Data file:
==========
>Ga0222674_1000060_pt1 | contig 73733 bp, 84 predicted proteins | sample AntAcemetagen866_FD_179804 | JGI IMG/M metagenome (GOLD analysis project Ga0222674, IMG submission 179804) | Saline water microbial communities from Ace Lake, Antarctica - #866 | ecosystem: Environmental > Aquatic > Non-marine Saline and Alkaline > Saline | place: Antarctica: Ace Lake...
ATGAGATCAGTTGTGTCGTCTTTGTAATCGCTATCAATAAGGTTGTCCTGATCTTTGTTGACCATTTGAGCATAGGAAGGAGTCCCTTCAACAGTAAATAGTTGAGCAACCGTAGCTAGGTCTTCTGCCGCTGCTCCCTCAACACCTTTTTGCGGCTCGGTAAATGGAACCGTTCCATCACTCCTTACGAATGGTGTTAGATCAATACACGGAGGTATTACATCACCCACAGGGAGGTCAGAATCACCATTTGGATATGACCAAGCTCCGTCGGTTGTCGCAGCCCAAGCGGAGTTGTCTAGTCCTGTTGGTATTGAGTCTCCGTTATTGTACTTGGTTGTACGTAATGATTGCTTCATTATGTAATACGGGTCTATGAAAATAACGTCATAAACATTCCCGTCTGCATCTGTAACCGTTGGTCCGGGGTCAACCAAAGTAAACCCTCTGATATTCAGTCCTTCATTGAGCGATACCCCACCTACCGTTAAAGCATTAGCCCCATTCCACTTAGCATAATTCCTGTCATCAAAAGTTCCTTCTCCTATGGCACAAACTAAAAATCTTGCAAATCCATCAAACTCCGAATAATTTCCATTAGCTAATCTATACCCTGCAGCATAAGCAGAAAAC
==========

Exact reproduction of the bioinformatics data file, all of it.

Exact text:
>Ga0222674_1000060_pt1 | contig 73733 bp, 84 predicted proteins | sample AntAcemetagen866_FD_179804 | JGI IMG/M metagenome (GOLD analysis project Ga0222674, IMG submission 179804) | Saline water microbial communities from Ace Lake, Antarctica - #866 | ecosystem: Environmental > Aquatic > Non-marine Saline and Alkaline > Saline | place: Antarctica: Ace Lake...
ATGAGATCAGTTGTGTCGTCTTTGTAATCGCTATCAATAAGGTTGTCCTGATCTTTGTTGACCATTTGAGCATAGGAAGGAGTCCCTTCAACAGTAAATAGTTGAGCAACCGTAGCTAGGTCTTCTGCCGCTGCTCCCTCAACACCTTTTTGCGGCTCGGTAAATGGAACCGTTCCATCACTCCTTACGAATGGTGTTAGATCAATACACGGAGGTATTACATCACCCACAGGGAGGTCAGAATCACCATTTGGATATGACCAAGCTCCGTCGGTTGTCGCAGCCCAAGCGGAGTTGTCTAGTCCTGTTGGTATTGAGTCTCCGTTATTGTACTTGGTTGTACGTAATGATTGCTTCATTATGTAATACGGGTCTATGAAAATAACGTCATAAACATTCCCGTCTGCATCTGTAACCGTTGGTCCGGGGTCAACCAAAGTAAACCCTCTGATATTCAGTCCTTCATTGAGCGATACCCCACCTACCGTTAAAGCATTAGCCCCATTCCACTTAGCATAATTCCTGTCATCAAAAGTTCCTTCTCCTATGGCACAAACTAAAAATCTTGCAAATCCATCAAACTCCGAATAATTTCCATTAGCTAATCTATACCCTGCAGCATAAGCAGAAAAC